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Svyatoslav Teterin
Svyatoslav Teterin

Scrambler Program In Matlab !!TOP!!

y = wlanScramble(bits,scramInit) scrambles or descrambles the binary input bits for the specified initial scramble state, using a 127-length frame-synchronous scrambler. The frame-synchronous scrambler uses the generator polynomial defined in sections and 20.3.9 of [1]. The transmitter and receiver use the same scrambler to scramble bits at the transmitter and descramble bits at the receiver, respectively.

Scrambler Program In Matlab


Section of [1] specifies the scrambling and descrambling process applied to the transmitted data. The header and data fields that follow the scrambler initialization field (including data padding bits) are scrambled by XORing each bit with a length-127 periodic sequence generated by the polynomial S(x) = x7+x4+1. The octets of the PSDU are placed into a bit stream, and, within each octet, bit 0 (LSB) is first and bit 7 (MSB) is last. This figure demonstrates the sequence generation and XOR operation.

Scrambler often referred as randomizer basically removes long stream of o's and 1's from thedata. It is used in wireless transmitter and receiver chain. It is part of layer-1 or physical layer.Circuit on the left is the one most often used as scrambler circuit and is specified in IEEE wireless standardsviz. wimax,wlan etc. we will see how we can develop matlab code for this circuit on this page.

scrambler = comm.Scrambler(base,poly,cond) creates the scrambler object with the CalculationBase property set to base, the Polynomial property set to poly, and the InitialConditions property set to cond.

Connections for linear feedback shift registers in the scrambler, specified as a character vector, integer vector, or binary vector. The Polynomial property defines if each switch in the scrambler is on or off. Specify the polynomial as:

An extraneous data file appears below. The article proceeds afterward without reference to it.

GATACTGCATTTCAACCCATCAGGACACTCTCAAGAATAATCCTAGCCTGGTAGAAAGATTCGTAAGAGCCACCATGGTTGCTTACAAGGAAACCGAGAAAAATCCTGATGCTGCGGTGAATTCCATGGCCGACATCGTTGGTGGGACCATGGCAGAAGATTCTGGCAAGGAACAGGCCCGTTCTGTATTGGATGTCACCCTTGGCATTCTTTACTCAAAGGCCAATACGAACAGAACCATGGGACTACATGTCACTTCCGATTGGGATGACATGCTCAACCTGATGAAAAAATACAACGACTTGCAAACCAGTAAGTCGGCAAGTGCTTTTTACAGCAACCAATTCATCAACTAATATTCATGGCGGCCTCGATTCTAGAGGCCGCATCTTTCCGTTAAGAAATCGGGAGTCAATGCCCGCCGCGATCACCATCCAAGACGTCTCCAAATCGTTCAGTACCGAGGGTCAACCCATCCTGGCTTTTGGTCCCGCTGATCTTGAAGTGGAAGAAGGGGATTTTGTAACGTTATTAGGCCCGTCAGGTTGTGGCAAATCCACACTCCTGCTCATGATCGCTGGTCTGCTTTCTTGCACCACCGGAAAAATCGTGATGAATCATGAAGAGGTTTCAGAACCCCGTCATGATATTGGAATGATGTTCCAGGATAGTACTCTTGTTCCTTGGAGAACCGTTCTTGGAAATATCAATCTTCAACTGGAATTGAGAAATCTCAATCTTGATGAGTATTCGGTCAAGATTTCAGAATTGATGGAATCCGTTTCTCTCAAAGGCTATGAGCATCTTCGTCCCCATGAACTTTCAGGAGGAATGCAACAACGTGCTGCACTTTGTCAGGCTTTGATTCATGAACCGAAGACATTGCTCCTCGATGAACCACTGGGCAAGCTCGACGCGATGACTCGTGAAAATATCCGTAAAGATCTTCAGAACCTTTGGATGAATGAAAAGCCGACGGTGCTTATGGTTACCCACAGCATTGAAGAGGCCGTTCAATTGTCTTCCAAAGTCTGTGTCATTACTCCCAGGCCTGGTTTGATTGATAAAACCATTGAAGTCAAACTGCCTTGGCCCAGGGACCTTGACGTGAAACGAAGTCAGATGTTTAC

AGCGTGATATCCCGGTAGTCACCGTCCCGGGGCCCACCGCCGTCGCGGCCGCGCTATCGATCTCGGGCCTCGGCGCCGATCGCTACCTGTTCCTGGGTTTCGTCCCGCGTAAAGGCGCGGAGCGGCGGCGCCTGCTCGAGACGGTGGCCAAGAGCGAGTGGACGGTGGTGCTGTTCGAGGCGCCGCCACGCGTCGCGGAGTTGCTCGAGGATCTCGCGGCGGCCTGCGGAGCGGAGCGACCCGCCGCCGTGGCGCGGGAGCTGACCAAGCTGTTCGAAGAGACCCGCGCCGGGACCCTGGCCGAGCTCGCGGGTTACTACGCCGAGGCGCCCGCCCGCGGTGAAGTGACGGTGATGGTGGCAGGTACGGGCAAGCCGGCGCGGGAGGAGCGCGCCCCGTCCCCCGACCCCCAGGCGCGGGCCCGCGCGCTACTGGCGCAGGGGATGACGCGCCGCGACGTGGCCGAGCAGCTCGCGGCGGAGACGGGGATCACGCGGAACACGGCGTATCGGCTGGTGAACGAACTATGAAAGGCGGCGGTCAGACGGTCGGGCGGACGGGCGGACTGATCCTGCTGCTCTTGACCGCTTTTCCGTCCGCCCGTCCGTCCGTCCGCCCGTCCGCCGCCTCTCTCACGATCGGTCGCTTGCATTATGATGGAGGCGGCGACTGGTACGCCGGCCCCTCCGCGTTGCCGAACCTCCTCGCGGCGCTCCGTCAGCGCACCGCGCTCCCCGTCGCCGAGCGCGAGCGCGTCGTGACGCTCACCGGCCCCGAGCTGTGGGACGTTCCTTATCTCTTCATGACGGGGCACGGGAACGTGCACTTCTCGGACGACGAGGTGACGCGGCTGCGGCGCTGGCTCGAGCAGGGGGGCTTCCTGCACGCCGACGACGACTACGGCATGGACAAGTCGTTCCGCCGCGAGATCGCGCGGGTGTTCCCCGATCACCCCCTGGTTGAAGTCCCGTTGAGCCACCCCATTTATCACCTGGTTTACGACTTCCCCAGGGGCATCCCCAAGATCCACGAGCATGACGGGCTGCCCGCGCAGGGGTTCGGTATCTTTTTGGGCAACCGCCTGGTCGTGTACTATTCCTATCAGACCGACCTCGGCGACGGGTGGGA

Create scrambler and descrambler objects, specifying the calculation base, polynomial, and initial conditions using input arguments. The scrambler and descrambler polynomials are specified with different but equivalent data formats.

Create scrambler and descrambler System objects having a calculation base of 4. Set the InitialConditionsSource property to 'Input port' so you can set the initial conditions as an argument to the object.

Comparing the shift register specified in 802.11 with the shift register implementated using a comm.PNSequence System object, note that the two shift register schematics are mirror images of each other. Therefore, when configuring the comm.PNSequence System object to implement an additive scrambler, you must reverse values for the generator polynomial, the initial states, and the mask output. To take the output of the register from the leading end, specify a shift value of 7.

Define variables for the generator polynomial, shift value for the output, an initial shift register state, a frame of input data, and a variable containing the 127-bit scrambler sequence specified in section of the IEEE 802.11 standard. Create a PN sequence object that initializes the registers by using an input argument.

I tried to write the descrambling part as describe in this matlab link, as far as i know to convert it to descrambler i need to invert the xor bit when i assign it to the output as follows output[i] = state[0] = !xor ^ input[i] and also need to reset the state back to 0's before calling a descramble function but I do not get the correct output similar to the input of the scrambler. Should i change something else as well?